I did something silly a couple of years ago when I was traveling with my old digital SLR.
I’d been on the go for three months by this stage and had staunchly refused to use a camera bag, instead stashing my camera in my shoulder bag along with wallet, snacks and god knows what else. So anyway, on this day I’m in the cliff-top village of Oia on Santorini, waiting to watch the famously beautiful sunset, when my camera dies. Dead.
I know – I had it coming! But there were several reasons for my neglect, some of which were more sensible than others. Firstly, if you’ve got anything bigger than a compact camera, the usual cases are quite bulky which means you end up carrying two day bags instead of one. Secondly, they’re very recognisable as camera bags and depending where you are it may not be a good idea to advertise the fact that you’re carrying expensive gear. Thirdly, *shame* camera bags are usually so ugly!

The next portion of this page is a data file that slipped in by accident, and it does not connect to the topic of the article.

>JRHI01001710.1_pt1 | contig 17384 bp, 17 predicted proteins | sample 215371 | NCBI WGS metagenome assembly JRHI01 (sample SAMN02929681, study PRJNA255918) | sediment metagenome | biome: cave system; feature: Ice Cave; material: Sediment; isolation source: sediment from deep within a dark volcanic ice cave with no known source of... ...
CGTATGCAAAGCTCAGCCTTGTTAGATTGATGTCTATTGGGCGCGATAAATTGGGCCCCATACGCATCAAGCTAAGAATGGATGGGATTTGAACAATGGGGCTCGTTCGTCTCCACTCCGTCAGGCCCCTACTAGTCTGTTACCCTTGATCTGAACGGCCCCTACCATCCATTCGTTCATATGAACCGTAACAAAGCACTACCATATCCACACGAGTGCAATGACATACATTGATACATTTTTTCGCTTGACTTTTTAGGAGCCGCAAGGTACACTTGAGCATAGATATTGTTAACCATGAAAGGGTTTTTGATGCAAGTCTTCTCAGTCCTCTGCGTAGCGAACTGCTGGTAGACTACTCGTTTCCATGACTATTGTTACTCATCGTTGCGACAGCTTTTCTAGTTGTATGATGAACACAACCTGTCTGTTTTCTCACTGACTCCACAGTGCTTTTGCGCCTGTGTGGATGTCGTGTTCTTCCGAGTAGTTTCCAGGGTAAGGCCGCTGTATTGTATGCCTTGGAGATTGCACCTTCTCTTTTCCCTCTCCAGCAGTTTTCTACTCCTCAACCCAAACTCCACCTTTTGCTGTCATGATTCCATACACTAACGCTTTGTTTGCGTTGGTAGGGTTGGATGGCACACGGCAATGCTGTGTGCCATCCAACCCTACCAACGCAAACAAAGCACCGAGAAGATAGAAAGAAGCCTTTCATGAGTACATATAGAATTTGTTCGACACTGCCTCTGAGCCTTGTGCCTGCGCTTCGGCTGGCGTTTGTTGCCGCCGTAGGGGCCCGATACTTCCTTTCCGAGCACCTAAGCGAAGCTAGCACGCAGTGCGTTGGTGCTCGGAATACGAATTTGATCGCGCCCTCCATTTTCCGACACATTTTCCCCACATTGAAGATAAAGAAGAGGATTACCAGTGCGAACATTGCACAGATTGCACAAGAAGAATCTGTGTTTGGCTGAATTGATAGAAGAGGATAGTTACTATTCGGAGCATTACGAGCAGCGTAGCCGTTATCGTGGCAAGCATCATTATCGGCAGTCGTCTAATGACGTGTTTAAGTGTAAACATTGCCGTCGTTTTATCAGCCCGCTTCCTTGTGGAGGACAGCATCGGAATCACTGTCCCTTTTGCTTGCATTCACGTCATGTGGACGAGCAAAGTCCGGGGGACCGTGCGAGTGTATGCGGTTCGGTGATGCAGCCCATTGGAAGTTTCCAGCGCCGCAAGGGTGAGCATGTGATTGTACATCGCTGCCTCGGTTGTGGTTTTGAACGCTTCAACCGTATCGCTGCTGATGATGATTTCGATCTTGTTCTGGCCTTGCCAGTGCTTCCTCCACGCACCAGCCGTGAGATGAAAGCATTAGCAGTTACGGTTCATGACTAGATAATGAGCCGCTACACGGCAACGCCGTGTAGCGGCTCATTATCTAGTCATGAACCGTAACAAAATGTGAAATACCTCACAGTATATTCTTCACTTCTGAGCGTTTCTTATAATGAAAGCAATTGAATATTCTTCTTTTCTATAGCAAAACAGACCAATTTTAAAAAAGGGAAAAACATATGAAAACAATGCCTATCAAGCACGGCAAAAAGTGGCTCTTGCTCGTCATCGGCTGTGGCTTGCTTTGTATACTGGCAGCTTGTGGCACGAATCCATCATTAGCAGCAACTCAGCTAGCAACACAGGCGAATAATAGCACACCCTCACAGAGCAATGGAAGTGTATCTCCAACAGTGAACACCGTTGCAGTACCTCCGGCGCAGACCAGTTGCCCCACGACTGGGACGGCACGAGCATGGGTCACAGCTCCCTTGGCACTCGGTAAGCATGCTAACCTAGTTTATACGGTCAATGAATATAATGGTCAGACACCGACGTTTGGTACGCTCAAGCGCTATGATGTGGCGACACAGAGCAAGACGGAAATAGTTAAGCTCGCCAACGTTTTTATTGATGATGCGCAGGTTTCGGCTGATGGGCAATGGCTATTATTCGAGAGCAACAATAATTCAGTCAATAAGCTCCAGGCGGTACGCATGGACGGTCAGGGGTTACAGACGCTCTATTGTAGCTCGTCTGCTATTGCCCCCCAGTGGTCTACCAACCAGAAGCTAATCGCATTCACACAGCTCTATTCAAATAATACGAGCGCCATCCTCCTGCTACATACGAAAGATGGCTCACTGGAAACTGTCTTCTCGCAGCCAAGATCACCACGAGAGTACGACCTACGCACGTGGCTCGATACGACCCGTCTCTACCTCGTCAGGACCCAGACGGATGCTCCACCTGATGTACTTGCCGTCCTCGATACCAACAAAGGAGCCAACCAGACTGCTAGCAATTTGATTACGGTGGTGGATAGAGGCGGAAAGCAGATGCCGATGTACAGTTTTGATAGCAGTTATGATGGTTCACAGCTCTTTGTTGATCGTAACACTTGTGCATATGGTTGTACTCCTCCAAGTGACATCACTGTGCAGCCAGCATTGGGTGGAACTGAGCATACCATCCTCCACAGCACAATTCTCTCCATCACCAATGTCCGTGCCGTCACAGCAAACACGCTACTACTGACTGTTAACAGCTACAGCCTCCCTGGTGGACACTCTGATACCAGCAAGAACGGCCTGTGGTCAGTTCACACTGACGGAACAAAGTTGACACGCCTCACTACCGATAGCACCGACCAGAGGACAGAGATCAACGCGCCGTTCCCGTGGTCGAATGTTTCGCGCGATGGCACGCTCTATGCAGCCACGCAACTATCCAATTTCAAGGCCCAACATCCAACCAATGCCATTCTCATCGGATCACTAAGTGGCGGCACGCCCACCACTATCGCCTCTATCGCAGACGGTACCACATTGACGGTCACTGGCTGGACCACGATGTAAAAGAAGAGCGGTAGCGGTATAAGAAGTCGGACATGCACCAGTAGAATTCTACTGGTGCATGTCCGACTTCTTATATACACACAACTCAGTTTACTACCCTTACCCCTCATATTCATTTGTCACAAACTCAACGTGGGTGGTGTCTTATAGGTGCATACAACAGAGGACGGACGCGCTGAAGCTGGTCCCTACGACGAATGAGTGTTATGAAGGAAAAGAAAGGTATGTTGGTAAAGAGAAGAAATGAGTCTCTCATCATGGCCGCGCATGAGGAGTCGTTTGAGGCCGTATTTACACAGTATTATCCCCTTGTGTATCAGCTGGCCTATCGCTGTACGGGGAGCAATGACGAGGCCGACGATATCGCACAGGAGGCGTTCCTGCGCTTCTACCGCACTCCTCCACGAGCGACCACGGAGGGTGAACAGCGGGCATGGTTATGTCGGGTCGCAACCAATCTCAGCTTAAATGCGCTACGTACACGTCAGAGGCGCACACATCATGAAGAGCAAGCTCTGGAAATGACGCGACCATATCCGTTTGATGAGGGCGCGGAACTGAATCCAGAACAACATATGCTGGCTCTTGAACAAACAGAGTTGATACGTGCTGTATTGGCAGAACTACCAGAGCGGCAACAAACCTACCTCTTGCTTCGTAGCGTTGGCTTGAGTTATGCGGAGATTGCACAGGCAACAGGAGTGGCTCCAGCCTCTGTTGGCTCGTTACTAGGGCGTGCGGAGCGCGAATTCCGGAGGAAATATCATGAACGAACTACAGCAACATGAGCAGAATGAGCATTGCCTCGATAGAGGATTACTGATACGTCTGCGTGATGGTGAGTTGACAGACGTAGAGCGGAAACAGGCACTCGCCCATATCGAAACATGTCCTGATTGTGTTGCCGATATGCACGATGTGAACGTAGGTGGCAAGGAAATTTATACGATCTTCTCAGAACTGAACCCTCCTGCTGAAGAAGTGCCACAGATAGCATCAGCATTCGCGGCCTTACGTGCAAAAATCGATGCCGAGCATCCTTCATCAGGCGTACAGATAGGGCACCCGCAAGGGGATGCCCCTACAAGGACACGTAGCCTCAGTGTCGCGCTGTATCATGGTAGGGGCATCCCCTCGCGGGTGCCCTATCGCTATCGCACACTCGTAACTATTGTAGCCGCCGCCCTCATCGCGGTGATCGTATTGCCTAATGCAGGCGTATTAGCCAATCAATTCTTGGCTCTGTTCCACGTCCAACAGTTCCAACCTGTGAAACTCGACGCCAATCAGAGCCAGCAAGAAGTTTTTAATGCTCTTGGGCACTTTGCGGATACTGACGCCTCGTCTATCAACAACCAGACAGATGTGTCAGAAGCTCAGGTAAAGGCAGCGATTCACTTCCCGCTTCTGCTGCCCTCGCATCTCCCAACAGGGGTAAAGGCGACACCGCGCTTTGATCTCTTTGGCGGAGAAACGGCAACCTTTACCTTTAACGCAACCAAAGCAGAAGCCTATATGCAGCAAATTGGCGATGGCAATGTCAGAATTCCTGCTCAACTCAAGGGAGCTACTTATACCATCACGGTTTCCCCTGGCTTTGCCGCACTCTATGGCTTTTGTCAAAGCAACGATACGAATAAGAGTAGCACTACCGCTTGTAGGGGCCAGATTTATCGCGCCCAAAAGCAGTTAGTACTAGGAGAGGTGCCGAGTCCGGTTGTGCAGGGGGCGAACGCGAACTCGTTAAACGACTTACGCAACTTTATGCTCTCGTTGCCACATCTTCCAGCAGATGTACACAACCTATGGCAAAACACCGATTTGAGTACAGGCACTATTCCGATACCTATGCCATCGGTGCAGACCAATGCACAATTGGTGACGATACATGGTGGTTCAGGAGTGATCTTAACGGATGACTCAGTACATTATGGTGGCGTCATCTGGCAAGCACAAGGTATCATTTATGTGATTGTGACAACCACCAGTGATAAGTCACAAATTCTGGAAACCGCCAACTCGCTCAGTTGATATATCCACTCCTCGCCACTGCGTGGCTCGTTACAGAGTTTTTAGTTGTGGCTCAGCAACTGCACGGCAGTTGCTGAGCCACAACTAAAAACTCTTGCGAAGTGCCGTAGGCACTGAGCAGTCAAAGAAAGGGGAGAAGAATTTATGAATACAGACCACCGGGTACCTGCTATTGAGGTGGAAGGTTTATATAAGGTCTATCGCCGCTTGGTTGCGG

I’ve since learned my lesson, but I still don’t like big camera bags. I currently use an Olympus Pen which I carry in one of those snug leather cases, so I can still fit it in my shoulder bag. But if you’re a digital SLR user and want to fit everything (camera gear plus personal stuff) into a stylish but protective bag while traveling, here are some ideas.
For the ladies;
Man I love these! Emera do classic designs, with quilted and canvas styles available.
If you like a bit more colour, check out the Epiphanie range featuring such styles as the ‘Clover’ below.
The Cloak camera bag suits those stealth shooters who don’t want to miss a thing – it doesn’t have a base which means you can shoot out the bottom! Okay, so you can’t fit anything else inside, but it’s still very cool.
The reliable folk at Photojojo have designed their own camera bag – the SLR Sloop.
But for something more utilitarian, try the Incognito camera bag from Courierware.
And for the record, I did get a few nice shots before the ‘incident’. Here’s one.